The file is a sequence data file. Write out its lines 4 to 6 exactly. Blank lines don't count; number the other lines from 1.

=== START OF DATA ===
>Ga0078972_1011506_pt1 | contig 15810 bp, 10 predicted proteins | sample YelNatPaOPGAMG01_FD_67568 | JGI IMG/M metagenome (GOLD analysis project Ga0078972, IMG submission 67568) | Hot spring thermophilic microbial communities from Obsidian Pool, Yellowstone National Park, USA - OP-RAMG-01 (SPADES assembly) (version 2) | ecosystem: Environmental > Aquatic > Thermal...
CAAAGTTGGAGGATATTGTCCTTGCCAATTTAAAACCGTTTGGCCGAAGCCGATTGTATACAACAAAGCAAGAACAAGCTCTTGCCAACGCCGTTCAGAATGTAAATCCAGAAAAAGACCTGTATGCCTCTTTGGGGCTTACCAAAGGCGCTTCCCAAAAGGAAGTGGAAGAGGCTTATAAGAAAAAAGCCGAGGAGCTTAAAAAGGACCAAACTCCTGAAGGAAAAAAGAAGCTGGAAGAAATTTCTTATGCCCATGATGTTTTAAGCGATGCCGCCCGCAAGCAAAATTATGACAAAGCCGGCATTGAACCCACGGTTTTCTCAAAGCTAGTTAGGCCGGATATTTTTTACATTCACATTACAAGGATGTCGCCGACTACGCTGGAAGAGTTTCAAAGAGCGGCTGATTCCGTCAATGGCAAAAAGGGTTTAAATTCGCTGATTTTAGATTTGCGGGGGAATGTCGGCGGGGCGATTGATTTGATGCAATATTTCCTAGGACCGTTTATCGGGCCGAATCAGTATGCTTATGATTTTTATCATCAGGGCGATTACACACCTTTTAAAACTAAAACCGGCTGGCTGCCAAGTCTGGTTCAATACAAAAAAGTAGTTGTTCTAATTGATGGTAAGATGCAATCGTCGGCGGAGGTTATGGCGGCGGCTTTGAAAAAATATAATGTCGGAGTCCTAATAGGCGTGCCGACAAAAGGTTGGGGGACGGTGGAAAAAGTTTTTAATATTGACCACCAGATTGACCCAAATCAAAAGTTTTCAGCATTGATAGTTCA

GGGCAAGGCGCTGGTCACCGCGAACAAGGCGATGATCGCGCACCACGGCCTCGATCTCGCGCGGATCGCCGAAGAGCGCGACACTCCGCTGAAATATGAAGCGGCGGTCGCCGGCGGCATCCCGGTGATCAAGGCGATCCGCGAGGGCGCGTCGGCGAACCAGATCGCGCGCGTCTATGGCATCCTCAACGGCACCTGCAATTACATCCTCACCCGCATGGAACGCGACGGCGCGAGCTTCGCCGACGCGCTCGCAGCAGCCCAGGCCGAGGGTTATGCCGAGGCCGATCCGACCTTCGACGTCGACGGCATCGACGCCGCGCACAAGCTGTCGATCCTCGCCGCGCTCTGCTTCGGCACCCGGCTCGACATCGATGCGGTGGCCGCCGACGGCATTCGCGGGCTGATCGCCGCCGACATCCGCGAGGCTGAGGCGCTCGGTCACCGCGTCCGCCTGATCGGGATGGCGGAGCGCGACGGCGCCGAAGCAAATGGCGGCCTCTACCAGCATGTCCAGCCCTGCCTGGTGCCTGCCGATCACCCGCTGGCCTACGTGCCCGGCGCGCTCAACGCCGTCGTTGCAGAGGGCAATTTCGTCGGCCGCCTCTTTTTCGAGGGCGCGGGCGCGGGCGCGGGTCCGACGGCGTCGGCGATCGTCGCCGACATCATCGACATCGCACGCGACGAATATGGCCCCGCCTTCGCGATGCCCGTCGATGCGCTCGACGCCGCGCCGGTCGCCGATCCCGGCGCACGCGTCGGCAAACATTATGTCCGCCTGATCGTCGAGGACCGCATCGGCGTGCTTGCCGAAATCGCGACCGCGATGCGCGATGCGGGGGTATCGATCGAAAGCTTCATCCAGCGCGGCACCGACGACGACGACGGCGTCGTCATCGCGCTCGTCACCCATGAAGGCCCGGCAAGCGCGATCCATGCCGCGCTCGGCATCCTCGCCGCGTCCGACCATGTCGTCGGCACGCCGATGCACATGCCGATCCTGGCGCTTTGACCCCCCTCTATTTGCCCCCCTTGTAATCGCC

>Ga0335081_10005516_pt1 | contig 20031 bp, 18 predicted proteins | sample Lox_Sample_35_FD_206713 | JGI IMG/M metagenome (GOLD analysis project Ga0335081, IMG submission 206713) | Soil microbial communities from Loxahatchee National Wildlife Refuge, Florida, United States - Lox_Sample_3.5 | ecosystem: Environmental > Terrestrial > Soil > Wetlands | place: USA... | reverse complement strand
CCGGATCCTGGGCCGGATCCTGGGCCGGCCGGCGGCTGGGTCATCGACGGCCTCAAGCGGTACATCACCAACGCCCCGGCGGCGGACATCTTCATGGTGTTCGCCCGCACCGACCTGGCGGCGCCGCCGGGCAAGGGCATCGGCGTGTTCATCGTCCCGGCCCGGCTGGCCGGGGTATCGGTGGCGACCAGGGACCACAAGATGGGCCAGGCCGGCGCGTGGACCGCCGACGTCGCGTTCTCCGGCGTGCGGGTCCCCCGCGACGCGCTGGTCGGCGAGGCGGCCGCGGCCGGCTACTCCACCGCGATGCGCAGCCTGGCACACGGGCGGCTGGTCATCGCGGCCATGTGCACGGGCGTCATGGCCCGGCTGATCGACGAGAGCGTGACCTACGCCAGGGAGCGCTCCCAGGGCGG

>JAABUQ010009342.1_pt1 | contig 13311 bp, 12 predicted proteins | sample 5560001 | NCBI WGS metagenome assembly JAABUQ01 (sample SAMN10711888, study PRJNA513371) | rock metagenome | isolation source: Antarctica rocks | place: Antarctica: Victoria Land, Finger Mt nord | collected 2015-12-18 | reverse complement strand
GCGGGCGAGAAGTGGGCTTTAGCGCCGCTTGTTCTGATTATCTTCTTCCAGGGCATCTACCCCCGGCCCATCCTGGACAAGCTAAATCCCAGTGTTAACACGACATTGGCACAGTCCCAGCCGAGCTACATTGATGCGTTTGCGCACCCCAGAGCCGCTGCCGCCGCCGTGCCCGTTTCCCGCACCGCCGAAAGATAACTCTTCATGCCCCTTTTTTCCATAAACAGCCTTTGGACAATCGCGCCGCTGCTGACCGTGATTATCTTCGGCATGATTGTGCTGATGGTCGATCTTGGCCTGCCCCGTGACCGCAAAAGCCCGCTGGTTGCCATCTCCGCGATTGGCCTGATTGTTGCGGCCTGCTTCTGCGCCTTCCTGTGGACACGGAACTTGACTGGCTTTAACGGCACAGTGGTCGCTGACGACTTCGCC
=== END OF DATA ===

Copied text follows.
>Ga0335081_10005516_pt1 | contig 20031 bp, 18 predicted proteins | sample Lox_Sample_35_FD_206713 | JGI IMG/M metagenome (GOLD analysis project Ga0335081, IMG submission 206713) | Soil microbial communities from Loxahatchee National Wildlife Refuge, Florida, United States - Lox_Sample_3.5 | ecosystem: Environmental > Terrestrial > Soil > Wetlands | place: USA... | reverse complement strand
CCGGATCCTGGGCCGGATCCTGGGCCGGCCGGCGGCTGGGTCATCGACGGCCTCAAGCGGTACATCACCAACGCCCCGGCGGCGGACATCTTCATGGTGTTCGCCCGCACCGACCTGGCGGCGCCGCCGGGCAAGGGCATCGGCGTGTTCATCGTCCCGGCCCGGCTGGCCGGGGTATCGGTGGCGACCAGGGACCACAAGATGGGCCAGGCCGGCGCGTGGACCGCCGACGTCGCGTTCTCCGGCGTGCGGGTCCCCCGCGACGCGCTGGTCGGCGAGGCGGCCGCGGCCGGCTACTCCACCGCGATGCGCAGCCTGGCACACGGGCGGCTGGTCATCGCGGCCATGTGCACGGGCGTCATGGCCCGGCTGATCGACGAGAGCGTGACCTACGCCAGGGAGCGCTCCCAGGGCGG

>JAABUQ010009342.1_pt1 | contig 13311 bp, 12 predicted proteins | sample 5560001 | NCBI WGS metagenome assembly JAABUQ01 (sample SAMN10711888, study PRJNA513371) | rock metagenome | isolation source: Antarctica rocks | place: Antarctica: Victoria Land, Finger Mt nord | collected 2015-12-18 | reverse complement strand